Why French Riviera and Antibes Juan-les-Pins
Ideally located at the heart of the Côte d’Azur
France and French Riviera in particular, is internationally recognized as a very popular and interesting destination, with unparalleled hospitality and beautiful scenery. This reputation often leads to increased conference attendance, by delegates and accompanying persons.
In the heart of one of the Côte d’Azur’s most beautiful tourist sites, superbly located at the foot of the Southern Alps on the Mediterranean coast between Nice and Cannes, Antibes Juan-les-Pins will reveal its charms, impressing even the most demanding visitors.
Its many advantages, including its Provencal culture, Mediterranean climate, ‘Jazz à Juan’ festival and world-renowned tourist resorts, make this second largest town of the Alpes-Maritimes department a very popular destination.
With one of Europe’s largest ports, Nice Côte d’Azur International Airport and Sophia Antipolis high-technology cluster, which is now a leading Research & Development centre, the town is of national and international importance.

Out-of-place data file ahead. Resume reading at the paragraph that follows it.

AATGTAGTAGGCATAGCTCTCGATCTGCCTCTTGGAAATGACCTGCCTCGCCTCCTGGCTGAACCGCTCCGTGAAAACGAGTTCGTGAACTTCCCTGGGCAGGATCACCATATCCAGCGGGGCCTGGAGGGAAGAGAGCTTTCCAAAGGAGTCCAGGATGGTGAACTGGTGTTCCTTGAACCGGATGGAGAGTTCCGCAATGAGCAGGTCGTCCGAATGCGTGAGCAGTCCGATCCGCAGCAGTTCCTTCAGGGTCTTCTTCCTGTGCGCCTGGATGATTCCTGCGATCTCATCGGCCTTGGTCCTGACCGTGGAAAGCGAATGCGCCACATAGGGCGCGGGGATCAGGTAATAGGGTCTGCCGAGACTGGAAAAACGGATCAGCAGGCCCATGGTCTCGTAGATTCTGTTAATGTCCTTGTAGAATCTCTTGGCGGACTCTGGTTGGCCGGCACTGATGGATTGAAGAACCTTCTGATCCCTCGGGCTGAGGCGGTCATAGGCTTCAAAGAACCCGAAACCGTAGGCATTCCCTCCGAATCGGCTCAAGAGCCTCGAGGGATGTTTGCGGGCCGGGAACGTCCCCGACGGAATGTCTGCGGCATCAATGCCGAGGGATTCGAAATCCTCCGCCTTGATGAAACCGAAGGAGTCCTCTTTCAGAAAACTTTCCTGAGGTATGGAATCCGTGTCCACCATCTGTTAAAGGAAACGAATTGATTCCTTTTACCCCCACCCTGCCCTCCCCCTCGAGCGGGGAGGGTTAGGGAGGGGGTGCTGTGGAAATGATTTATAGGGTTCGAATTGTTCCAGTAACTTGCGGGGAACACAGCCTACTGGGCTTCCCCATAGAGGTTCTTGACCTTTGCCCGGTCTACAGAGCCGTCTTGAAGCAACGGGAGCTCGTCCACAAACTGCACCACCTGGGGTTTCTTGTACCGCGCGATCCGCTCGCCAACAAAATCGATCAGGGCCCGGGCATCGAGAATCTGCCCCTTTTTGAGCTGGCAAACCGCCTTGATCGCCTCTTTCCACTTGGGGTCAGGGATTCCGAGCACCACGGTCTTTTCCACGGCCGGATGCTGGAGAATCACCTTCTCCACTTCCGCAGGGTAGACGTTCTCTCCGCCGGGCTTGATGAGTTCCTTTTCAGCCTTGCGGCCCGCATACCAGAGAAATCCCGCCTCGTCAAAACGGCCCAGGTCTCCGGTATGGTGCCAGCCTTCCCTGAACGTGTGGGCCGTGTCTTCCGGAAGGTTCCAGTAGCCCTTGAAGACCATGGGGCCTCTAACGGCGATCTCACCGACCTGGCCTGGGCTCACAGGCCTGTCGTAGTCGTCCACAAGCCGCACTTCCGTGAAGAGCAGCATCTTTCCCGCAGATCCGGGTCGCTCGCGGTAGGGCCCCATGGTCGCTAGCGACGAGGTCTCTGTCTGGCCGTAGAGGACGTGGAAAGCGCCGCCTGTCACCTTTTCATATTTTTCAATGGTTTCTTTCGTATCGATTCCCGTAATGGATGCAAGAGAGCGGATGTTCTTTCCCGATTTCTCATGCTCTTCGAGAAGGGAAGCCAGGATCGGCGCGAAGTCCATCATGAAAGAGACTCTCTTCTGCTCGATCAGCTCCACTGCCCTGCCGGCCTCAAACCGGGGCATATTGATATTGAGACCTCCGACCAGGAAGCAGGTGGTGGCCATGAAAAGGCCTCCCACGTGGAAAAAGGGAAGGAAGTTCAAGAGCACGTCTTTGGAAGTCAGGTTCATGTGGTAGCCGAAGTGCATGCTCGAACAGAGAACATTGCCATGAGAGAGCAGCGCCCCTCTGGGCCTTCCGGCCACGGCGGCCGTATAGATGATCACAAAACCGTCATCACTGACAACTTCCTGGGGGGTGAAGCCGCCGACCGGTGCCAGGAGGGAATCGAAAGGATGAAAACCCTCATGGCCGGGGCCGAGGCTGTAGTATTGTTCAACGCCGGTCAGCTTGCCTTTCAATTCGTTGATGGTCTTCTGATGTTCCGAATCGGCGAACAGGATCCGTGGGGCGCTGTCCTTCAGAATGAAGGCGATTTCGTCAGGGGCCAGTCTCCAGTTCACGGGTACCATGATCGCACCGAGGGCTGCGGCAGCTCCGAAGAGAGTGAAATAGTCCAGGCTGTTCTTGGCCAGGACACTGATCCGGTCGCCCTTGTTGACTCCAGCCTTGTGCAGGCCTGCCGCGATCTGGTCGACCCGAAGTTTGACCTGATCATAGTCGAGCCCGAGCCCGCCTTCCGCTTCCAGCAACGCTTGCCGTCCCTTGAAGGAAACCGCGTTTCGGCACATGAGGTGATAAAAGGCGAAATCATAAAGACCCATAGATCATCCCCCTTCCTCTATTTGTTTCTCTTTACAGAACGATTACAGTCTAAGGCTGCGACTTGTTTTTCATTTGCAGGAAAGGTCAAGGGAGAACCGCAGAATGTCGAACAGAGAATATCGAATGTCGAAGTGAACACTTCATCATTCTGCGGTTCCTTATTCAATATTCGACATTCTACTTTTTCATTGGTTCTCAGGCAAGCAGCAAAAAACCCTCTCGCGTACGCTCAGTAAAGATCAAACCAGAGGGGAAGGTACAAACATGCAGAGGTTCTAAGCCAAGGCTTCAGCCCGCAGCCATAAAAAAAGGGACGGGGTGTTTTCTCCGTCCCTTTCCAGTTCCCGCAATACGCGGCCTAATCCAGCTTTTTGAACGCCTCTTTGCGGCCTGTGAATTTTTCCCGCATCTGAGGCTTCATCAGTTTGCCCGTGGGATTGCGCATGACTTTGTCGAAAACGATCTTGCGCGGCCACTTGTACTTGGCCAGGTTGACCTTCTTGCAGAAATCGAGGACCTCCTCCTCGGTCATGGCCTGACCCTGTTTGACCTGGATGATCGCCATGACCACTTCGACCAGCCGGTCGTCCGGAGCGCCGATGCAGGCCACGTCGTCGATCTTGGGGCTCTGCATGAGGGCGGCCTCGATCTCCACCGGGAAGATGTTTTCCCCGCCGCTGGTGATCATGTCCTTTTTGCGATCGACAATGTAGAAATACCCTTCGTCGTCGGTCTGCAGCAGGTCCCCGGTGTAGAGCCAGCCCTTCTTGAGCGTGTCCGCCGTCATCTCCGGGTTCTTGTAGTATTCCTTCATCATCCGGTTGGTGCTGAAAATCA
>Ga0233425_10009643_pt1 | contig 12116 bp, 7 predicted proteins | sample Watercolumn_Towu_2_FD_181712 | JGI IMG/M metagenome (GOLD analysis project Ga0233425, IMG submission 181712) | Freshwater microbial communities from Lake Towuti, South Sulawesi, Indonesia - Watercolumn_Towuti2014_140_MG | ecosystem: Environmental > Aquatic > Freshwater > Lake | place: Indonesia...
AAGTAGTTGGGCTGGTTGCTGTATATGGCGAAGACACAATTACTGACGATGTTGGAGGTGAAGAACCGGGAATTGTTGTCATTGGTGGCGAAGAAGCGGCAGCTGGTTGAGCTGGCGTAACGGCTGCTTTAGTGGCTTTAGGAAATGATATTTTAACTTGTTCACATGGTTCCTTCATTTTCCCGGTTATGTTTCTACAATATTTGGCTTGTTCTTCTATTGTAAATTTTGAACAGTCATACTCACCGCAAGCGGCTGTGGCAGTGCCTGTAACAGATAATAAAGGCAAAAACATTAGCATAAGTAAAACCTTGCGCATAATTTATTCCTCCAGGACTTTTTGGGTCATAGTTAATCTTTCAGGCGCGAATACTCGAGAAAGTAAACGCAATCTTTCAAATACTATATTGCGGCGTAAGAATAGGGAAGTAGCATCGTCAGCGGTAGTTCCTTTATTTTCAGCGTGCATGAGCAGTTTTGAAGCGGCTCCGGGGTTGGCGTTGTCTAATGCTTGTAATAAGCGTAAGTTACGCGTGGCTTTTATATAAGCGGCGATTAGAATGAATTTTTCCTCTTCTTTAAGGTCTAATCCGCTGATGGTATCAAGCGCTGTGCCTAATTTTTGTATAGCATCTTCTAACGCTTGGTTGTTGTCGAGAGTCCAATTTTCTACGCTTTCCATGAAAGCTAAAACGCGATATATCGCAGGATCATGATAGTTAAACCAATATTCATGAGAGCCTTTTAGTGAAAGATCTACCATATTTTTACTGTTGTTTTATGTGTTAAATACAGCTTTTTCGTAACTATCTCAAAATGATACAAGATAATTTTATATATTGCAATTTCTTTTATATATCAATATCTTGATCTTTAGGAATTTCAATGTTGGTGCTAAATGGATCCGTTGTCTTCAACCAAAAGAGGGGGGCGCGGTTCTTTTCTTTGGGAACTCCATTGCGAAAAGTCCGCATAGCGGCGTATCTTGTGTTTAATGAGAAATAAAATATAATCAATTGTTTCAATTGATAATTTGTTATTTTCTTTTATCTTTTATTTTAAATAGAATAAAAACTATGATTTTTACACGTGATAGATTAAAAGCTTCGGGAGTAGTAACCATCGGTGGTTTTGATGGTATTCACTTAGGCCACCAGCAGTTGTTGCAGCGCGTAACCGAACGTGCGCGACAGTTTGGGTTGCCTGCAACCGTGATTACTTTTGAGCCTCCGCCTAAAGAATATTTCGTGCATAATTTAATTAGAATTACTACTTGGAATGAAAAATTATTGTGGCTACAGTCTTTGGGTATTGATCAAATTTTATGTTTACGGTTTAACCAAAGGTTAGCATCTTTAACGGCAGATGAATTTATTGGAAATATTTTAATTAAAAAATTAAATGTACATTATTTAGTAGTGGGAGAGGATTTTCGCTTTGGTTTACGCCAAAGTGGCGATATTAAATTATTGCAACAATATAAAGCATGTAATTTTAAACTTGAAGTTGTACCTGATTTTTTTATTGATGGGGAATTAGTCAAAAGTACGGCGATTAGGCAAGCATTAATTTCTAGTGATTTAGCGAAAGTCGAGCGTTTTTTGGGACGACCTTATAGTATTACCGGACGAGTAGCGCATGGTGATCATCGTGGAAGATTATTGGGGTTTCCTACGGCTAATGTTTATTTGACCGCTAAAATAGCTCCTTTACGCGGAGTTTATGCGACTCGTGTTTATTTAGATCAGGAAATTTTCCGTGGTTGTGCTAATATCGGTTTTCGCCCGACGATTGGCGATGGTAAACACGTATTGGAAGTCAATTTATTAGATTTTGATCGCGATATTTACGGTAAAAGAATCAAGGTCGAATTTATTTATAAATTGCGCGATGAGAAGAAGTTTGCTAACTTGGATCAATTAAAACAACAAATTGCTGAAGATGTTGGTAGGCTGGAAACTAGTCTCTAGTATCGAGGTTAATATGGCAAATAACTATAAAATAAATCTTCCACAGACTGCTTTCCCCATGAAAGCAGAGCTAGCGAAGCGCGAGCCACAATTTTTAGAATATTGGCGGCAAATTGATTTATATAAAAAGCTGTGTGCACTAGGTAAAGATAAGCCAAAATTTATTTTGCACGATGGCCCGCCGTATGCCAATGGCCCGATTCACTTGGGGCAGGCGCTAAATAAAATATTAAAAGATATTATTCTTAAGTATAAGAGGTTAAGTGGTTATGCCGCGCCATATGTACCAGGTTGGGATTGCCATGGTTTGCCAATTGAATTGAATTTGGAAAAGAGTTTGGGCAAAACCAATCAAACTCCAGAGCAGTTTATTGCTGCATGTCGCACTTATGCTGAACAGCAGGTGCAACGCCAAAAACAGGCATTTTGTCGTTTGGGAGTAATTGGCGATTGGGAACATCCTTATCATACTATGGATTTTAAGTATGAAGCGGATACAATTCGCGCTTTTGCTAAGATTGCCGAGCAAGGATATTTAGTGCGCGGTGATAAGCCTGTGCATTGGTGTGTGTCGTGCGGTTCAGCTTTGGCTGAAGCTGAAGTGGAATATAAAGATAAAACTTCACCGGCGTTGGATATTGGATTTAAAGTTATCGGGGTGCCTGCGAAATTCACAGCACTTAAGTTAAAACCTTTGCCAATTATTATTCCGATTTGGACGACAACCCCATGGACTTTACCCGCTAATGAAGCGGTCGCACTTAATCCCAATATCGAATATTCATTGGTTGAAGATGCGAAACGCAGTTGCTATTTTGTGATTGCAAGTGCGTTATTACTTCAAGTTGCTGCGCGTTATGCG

With more than 27.000 students, the University Nice Côte d’Azur (UCA) is a multi-disciplinary university, present in all international rankings, and was recently selected to be in the elite circle of the top ten research-intensive French universities.
History & Culture
The rich history of Antibes Juan-les-Pins spans through the millenia. Ligurians, Ionians, Phoenicians and Etruscans knew of this exceptional area, even before the Greeks installed a trading post there in the 5th Century BC.
Filled with privileges by the Romans, a pontifical and royal city, the last French stronghold before the County of Nice and Italy, Antibes occupied a highly strategic position. Louis XIV entrusted its development to Vauban who undertook the plans of the new ramparts and made new arrangements to the Fort-Carré developed by Henri II.
The Twentieth Century would provide the opportunity for exceptional expansion for the city. After the annexation of the County of Nice by France, and the creation of the Alpes-Maritimes Department, the demolition of part of the old ramparts allowed further modifications to the city.
The astounding technological changes, such as the railroad and the automobile, the creation of the beach resort of Juan-les-Pins and the prodigious touristic development of the Côte d’Azur, made the ancient Antipolis, Alpes-Maritimes’ second city, rich in its exceptional past and promising future.